Aggregating ETFs designated as ‘smart beta’ in a composite portfolio demonstrates that the term does not lead to the definition of an asset class with specific risk/return attributes.
The latest annual ETF and smart beta survey from EDHEC-Risk Institute has revealed almost all ETF investors plans to increase their use of smart beta strategies over the coming three years.
Institutional investors are allocating to ETFs more than ever driven by market volatility, concerns about liquidity in the bond space and a desire to take advantage of the latest bouts of outperformance, according to a study conducted by Greenwich Associates.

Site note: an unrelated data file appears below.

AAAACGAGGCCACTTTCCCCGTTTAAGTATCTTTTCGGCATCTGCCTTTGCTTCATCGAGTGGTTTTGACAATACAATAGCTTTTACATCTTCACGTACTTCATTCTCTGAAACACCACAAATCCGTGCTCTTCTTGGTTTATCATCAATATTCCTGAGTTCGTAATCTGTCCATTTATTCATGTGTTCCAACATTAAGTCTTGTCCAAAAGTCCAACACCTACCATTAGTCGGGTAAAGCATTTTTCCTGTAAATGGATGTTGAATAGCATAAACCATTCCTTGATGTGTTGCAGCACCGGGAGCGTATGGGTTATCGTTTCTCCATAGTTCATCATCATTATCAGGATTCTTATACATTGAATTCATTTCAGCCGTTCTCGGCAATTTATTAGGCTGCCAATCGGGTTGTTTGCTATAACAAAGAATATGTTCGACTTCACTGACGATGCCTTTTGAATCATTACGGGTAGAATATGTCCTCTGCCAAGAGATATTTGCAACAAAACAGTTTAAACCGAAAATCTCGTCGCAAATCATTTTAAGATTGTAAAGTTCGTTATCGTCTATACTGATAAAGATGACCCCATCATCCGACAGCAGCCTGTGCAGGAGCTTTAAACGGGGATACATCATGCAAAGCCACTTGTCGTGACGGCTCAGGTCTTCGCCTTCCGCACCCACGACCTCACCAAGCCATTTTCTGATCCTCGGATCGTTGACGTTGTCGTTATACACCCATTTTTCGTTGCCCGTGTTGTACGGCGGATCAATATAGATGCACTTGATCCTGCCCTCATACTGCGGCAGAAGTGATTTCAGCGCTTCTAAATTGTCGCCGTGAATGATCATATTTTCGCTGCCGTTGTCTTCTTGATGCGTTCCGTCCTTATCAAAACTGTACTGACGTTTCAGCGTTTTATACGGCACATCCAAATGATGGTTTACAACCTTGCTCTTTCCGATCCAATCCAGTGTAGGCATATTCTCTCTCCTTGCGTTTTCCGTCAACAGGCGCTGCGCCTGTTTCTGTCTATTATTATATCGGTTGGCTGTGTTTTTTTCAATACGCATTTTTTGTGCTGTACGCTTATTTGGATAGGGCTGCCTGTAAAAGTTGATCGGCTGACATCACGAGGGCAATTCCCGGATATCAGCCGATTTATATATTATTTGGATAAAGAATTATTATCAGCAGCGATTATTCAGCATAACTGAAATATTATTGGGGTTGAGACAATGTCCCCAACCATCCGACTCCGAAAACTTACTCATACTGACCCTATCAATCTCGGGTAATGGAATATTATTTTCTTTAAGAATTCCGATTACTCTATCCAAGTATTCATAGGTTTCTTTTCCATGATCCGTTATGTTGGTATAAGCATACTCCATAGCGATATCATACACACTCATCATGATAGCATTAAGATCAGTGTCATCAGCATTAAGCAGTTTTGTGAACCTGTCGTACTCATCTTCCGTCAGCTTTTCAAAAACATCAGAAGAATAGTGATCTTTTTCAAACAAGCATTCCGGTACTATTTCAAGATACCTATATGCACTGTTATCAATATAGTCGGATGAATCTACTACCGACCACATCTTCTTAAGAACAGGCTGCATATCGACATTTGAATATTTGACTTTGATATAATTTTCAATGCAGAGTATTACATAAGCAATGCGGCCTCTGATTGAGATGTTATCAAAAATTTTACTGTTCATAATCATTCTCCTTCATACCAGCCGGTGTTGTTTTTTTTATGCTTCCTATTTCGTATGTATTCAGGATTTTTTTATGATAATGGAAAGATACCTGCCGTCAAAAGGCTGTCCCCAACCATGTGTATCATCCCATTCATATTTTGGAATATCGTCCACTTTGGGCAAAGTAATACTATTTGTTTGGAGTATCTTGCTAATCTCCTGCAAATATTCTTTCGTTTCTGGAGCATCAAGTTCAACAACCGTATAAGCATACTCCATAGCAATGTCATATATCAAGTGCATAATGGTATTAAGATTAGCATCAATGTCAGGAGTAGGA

Moody’s has published a report forecasting that passive funds will surpass 50% of the investment market in the US by 2024 at the latest, given the growth trends in this area of the market and the outflows from active funds. The agency foresees a similar growth pattern in other areas of the world, too, albeit from a lower starting point.
Smart beta has been a hot topic for investors this year as they seek to maximise returns in a low-yield world, but despite its growing popularity some investors remain unconvinced smart beta products can outperform the traditional market-cap weighted approach.
Smart Beta or Alternative Beta, one of the hottest topics in recent years, has been drawing investors’ attention and confronting them at the same time with a flow of information which is often difficult to analyse.